Teapot of Truth – Michael Leunig – First Day Cover – 1998 – Rare Offer ANDA Postmark
This first day cover was released as part of the ANDA (Australian Numismatics Dealers Association) Exhibition in Adelaide 1998.
Each envelope bears a hallmark post mark in the same design as the stamp issue. This is a unique philatelics offer.
The full set of 5 stamps as seen in the original Prestige Booklet are on the cover. Very seldom seen and extremely difficult to acquire. with this postmark.
Stamp collectors and Leunig fans should be highly enthused. The envelope is in mint condition and is a highly collectible item.
Your chance to acquire a seldom offered FDC. Repeated searches on Google over a long period have failed to turn up a similar FDC.
Renowned cartoonist Michael Leunig is undoubtedly one of Australia’s endearing favorites. He is one of the very few Australians to be honored with the “National Trust Living Treasure” accolade in 1999. Celebrating Leunig’s fantastic power of capturing the essences of humanity, peace, love and hope, this envelope is one of five in a series honoring his foresight and uniquely Australian passion. Australian Post Office began in 1970 to produce first day covers featuring distinctive designs for each new stamp issue and with the stamps cancelled by special ‘first day of issue’ postmarks. These official first day covers form a sizeable and very attractive collection for Australian stamp collectors. First day covers are reasonably common however not so with this offer. These official ANDA release First Day Covers are now becoming very scarce indeed. A philatelic delight from the Leunig Collectible Stamps issue.
Leunig, a fifth generation Australian, was born in East Melbourne, grew up in the Melbourne suburb of Footscray where he went to Footscray North Primary School. When time came for him to go to high school, he first had to attend classes held at the nearby Royal Melbourne Showgrounds as his school, Maribyrnong High School, hadn’t been finished yet. He failed his final year examinations, twice.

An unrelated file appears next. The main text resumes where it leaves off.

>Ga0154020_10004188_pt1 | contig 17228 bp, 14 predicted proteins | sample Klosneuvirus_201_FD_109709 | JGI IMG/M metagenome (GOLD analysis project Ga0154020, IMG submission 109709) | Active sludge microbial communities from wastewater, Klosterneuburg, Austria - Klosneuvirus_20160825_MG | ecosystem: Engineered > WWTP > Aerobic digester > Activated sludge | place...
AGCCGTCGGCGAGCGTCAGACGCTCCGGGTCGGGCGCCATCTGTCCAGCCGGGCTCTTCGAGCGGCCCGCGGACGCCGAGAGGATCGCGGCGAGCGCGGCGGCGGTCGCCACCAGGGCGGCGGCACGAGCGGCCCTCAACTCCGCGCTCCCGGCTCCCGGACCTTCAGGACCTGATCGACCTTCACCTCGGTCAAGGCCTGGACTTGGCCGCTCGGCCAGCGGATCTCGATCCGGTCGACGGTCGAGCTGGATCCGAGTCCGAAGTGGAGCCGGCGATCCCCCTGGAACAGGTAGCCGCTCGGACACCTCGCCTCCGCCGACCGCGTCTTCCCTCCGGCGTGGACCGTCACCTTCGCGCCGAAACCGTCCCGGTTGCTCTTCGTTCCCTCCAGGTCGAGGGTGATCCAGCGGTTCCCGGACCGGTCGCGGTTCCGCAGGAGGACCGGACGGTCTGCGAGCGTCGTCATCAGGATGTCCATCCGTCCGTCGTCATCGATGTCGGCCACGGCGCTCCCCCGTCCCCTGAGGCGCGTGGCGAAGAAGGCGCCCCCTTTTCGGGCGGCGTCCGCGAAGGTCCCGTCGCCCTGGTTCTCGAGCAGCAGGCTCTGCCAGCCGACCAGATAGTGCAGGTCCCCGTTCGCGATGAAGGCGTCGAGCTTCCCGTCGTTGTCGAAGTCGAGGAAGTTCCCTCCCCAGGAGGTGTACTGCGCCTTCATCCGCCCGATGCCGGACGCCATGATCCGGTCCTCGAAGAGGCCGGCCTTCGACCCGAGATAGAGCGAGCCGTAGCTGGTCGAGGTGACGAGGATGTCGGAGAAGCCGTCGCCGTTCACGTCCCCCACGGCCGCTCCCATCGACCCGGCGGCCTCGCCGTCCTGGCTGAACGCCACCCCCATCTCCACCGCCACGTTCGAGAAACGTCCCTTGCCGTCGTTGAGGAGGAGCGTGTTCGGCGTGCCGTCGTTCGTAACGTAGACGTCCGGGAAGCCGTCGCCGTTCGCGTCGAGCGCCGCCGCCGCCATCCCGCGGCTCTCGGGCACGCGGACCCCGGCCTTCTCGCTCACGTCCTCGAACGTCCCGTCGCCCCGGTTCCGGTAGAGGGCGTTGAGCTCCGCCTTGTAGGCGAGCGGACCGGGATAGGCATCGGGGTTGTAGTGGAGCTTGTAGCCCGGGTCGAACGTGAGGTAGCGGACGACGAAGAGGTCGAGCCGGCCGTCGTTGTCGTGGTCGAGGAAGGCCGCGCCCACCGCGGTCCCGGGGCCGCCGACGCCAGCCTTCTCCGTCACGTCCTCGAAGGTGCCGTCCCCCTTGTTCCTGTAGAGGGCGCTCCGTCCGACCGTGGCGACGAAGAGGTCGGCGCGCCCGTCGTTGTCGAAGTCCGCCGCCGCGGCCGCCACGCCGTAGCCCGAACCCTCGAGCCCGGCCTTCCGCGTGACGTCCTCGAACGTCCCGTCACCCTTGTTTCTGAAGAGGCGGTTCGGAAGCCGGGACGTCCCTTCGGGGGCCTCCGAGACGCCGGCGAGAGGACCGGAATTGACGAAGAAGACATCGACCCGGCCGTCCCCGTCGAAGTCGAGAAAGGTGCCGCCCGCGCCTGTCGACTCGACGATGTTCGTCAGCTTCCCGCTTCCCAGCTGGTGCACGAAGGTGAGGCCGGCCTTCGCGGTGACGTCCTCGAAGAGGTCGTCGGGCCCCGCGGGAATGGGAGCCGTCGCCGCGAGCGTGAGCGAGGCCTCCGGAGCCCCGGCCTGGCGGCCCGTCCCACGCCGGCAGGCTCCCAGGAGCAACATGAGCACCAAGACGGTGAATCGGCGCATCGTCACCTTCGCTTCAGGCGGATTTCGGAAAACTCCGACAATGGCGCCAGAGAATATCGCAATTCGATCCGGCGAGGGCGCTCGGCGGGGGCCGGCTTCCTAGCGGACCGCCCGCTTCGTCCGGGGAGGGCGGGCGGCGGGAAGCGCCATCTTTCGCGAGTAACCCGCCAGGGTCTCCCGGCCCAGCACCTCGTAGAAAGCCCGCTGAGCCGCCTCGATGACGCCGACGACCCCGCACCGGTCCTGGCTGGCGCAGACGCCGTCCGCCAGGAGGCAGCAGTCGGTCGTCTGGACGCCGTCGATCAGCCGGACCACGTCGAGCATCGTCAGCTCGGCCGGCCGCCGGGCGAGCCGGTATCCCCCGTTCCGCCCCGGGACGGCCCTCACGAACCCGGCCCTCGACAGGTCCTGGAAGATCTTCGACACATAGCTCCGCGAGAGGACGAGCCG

After working as a labourer in an abattoir, Leunig enrolled at the Swinburne Film and Television School, where he was at first interested in making documentaries. He then began his cartoon career: his first cartoons appeared in the Monash University student newspaper Lot’s Wife, in the late 1960s. He was conscripted in the Vietnam War call-up, but he registered as a conscientious objector; in the event, he was rejected on health grounds when it was revealed that he was deaf in one ear.
In the early 1970s his work appeared in the radical/satirical magazines Nation Review, The Digger, and London’s Oz magazine as well as mainstream publications including Newsday, and Woman’s Day.
The main outlet for Leunig’s work has been the daily Fairfax press, Melbourne’s The Age and The Sydney Morning Herald. In recent years he has focused mainly on political commentary, sometimes substituting his simple drawings with reproduced photographic images with speech balloons attached. The Australian Broadcasting Corporation has also provided airtime to Leunig to discuss his views on a range of political and philosophical issues.
*All historical information taken from Wikipedia for educational purposes only